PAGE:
And there was a reminder that Israel can produce truly “magical” tech: Tel Aviv battery storage firm StoreDot raised money from Samsung Ventures and Russian billionaire Roman Abramovich for its battery which can fully charge a motor scooter in five minutes.
Unfortunately, the coronavirus pandemic put a break on mergers and acquisitions in 2020, as the world economy closed down.
M&A was just $7.8 billion in 93 deals, compared to over $14.2 billion in 143 M&A deals in 2019. RestAR was acquired by American giant Unity; CloudEssence was acquired by a U.S. cyber company; and Kenshoo acquired Signals Analytics.
And in 2020, Israeli companies made 121 funding deals on the Tel Aviv Stock Exchange and global capital markets, raising a total of $6.55 billion, compared to $1.95 billion raised in capital markets in Israel and abroad in 2019, as IPOs became an attractive exit alternative.
However, early-round investments (seed and A rounds) slowed due to pandemic uncertainty, but picked up again toward the end of the year. As in other countries in “COVID 2020”, VC tended to focus on existing portfolio companies.
COVID brought unexpected upsides: Israeli startups, usually facing longs flight to Europe or the U.S. to raise larger rounds of funding, suddenly found that Zoom was bringing investors to them.
Israeli startups adapted extremely well in the COVID era, and that doesn’t look like it’s changing. Startup Snapshot found that 55% of startups profiled had changed (or considered changing) their product due to COVID-19. Meanwhile, remote-working — which comes naturally to Israeli entrepreneurs — is “flattening” the world, giving a great advantage to normally distant startup ecosystems like Israel’s.
Via Transportation raised $400 million in Q1. Next Insurance raised $250 million in Q3. Seven exit transactions with over the $500 million mark happened in Q1-Q3/2020, compared to 10 for all of 2019. These included Checkmarx for $1.1 billion and Moovit, also for a billion.
There are three main hubs for the Israeli tech scene (in order of size): Tel Aviv, Herzliya and Jerusalem.
Jerusalem’s economy and therefore startup scene suffered after the second Intifada (the Palestinian uprising that began in late September 2000 and ended around 2005). But today the city is far more stable, and is therefore attracting an increasing number of startups. And let’s not forget visual recognition company Mobileye, now worth $9.11 billion (£7 billion), came from Jerusalem.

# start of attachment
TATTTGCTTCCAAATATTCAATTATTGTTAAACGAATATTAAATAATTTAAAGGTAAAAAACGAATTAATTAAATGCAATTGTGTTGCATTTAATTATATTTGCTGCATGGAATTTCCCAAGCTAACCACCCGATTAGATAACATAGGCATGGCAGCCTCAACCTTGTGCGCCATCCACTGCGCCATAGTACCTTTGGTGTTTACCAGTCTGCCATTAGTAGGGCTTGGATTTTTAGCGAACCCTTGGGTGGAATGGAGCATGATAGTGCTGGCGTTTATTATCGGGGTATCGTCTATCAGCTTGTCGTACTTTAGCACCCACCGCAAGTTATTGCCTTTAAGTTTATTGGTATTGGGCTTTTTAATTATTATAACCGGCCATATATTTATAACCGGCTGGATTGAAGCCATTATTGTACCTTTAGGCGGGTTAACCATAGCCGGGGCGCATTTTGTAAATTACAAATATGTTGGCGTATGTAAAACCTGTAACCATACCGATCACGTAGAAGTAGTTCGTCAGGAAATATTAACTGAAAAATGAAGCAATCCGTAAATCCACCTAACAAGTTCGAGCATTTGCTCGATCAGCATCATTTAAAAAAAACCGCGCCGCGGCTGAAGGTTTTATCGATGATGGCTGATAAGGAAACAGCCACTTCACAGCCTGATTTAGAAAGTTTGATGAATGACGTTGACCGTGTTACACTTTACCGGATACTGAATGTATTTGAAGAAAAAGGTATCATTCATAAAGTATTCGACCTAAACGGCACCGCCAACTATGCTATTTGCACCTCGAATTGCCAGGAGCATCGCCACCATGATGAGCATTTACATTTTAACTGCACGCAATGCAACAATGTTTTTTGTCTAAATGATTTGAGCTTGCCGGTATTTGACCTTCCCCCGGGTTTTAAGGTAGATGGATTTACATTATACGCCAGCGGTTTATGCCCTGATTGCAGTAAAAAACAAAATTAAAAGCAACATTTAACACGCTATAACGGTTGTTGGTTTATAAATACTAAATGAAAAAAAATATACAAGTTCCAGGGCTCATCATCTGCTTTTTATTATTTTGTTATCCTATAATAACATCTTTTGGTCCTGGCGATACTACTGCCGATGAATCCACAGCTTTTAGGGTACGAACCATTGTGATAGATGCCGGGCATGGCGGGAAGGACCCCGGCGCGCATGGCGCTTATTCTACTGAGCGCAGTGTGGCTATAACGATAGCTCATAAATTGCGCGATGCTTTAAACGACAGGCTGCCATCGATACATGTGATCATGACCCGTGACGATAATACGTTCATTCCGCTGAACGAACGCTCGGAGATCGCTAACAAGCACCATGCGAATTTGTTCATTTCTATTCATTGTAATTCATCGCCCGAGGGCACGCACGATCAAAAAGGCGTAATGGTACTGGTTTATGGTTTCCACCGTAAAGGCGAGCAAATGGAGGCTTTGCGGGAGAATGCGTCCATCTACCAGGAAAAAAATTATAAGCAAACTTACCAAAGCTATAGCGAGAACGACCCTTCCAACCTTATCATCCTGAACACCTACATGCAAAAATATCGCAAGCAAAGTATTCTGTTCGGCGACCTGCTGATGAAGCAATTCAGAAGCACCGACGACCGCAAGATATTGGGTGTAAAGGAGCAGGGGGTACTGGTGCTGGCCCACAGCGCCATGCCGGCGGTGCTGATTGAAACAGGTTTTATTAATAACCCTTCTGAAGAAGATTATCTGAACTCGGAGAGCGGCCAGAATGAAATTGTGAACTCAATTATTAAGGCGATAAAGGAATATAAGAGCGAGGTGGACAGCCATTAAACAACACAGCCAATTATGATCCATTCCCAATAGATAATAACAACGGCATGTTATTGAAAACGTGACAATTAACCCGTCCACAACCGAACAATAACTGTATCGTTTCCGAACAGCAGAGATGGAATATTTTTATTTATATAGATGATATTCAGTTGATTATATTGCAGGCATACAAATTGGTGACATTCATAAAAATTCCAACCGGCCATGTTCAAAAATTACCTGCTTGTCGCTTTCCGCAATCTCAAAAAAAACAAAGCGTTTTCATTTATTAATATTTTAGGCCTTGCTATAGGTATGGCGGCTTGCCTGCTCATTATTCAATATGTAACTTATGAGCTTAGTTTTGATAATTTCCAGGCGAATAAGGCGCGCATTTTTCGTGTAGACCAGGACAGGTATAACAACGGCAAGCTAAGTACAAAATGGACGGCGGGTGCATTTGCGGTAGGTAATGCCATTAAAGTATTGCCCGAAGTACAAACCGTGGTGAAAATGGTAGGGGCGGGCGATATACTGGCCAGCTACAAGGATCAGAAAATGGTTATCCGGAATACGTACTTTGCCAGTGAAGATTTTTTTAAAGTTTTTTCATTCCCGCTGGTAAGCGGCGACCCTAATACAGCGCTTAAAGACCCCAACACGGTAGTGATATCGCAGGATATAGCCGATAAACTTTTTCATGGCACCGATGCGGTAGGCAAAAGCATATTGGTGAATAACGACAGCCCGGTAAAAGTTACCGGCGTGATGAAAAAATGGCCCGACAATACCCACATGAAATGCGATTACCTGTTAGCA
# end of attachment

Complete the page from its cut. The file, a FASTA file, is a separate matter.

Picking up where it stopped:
Israel’s government is very supportive of its high-tech economy. When it noticed seed-stage startups were flagging, the Israel Innovation Authority (IIA) announced the launch of a new funding program to help seed-stage and early-stage startups, earmarking NIS 80 million ($25 million) for the project.
This will offer participating companies grants worth 40% of an investment round up to $1.1 million and 50% of a total investment round for startups in the country or whose founders come from under-represented communities — Arab Israeli, ultra-Orthodox and women — in the high-tech industry.
Investments in Israeli seed-stage startups decreased both absolutely and as a percentage of total investments in Israeli startups (to 6% from 11%). However, the decline may also be a function of large tech firms setting up incubation hubs to cut up and absorb talent.
Another notable aspect of Israel’s startups scene is its, sometimes halting, attempt to engage with its Arab Israeli population. Arab Israelis account for 20% of Israel’s population but are hugely underrepresented in the tech sector. The Hybrid Programme is designed to address this disparity.
It, and others like it, is a reminder that Israel is geographically in the Middle East. Since the recent normalization pact between Israel and the UAE, relations with Arab states have begun to thaw. Indeed, more than 50,000 Israelis have visited the United Arab Emirates since the agreement.
In late November, Dubai-based DIFC FinTech Hive — the biggest financial innovation hub in the Middle East — signed a milestone agreement with Israel’s fintech (Aviv). Both entities will now work together to facilitate the cross-border exchange of knowledge and business between Israel and the United Arab Emirates.
Perhaps it’s a sign that Israel is becoming more at ease with its place in the region? Certainly, both Israel’s tech scene and the Arab world’s is set to benefit from these more cordial relations.
Our Israel survey is here.